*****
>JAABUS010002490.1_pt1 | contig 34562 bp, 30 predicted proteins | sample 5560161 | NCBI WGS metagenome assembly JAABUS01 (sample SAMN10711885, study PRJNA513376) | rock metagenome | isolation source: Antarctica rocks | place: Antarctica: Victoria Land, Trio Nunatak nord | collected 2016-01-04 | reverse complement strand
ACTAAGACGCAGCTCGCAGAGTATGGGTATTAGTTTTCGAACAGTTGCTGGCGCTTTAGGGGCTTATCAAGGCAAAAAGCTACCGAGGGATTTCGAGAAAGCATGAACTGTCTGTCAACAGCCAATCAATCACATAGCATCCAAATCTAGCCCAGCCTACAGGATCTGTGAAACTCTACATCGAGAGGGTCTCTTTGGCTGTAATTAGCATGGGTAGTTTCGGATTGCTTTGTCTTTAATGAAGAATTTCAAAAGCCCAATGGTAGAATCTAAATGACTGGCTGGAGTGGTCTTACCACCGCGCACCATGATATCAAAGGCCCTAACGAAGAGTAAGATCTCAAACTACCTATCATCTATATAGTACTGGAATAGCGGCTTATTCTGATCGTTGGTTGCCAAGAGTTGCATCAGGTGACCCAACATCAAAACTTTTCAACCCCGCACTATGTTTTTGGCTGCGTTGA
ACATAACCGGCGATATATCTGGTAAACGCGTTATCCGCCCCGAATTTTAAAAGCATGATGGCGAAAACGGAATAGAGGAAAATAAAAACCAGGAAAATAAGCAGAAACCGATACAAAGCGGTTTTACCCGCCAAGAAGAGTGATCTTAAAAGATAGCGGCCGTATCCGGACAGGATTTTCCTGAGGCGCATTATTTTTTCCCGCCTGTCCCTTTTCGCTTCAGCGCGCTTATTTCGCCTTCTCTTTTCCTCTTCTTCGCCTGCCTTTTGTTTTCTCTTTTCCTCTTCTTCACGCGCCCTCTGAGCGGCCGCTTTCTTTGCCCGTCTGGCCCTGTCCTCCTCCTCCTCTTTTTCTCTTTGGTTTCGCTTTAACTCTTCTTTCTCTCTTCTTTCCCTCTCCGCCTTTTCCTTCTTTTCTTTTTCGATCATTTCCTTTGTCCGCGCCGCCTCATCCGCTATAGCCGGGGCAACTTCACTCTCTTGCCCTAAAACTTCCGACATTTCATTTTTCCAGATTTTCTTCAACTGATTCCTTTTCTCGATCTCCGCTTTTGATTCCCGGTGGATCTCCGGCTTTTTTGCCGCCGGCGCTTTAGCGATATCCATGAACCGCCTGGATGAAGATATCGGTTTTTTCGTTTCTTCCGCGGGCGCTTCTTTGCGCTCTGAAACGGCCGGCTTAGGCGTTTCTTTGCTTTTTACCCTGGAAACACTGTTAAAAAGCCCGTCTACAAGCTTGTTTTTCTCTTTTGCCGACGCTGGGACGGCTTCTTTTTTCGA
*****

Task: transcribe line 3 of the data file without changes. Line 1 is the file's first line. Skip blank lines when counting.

ACATAACCGGCGATATATCTGGTAAACGCGTTATCCGCCCCGAATTTTAAAAGCATGATGGCGAAAACGGAATAGAGGAAAATAAAAACCAGGAAAATAAGCAGAAACCGATACAAAGCGGTTTTACCCGCCAAGAAGAGTGATCTTAAAAGATAGCGGCCGTATCCGGACAGGATTTTCCTGAGGCGCATTATTTTTTCCCGCCTGTCCCTTTTCGCTTCAGCGCGCTTATTTCGCCTTCTCTTTTCCTCTTCTTCGCCTGCCTTTTGTTTTCTCTTTTCCTCTTCTTCACGCGCCCTCTGAGCGGCCGCTTTCTTTGCCCGTCTGGCCCTGTCCTCCTCCTCCTCTTTTTCTCTTTGGTTTCGCTTTAACTCTTCTTTCTCTCTTCTTTCCCTCTCCGCCTTTTCCTTCTTTTCTTTTTCGATCATTTCCTTTGTCCGCGCCGCCTCATCCGCTATAGCCGGGGCAACTTCACTCTCTTGCCCTAAAACTTCCGACATTTCATTTTTCCAGATTTTCTTCAACTGATTCCTTTTCTCGATCTCCGCTTTTGATTCCCGGTGGATCTCCGGCTTTTTTGCCGCCGGCGCTTTAGCGATATCCATGAACCGCCTGGATGAAGATATCGGTTTTTTCGTTTCTTCCGCGGGCGCTTCTTTGCGCTCTGAAACGGCCGGCTTAGGCGTTTCTTTGCTTTTTACCCTGGAAACACTGTTAAAAAGCCCGTCTACAAGCTTGTTTTTCTCTTTTGCCGACGCTGGGACGGCTTCTTTTTTCGA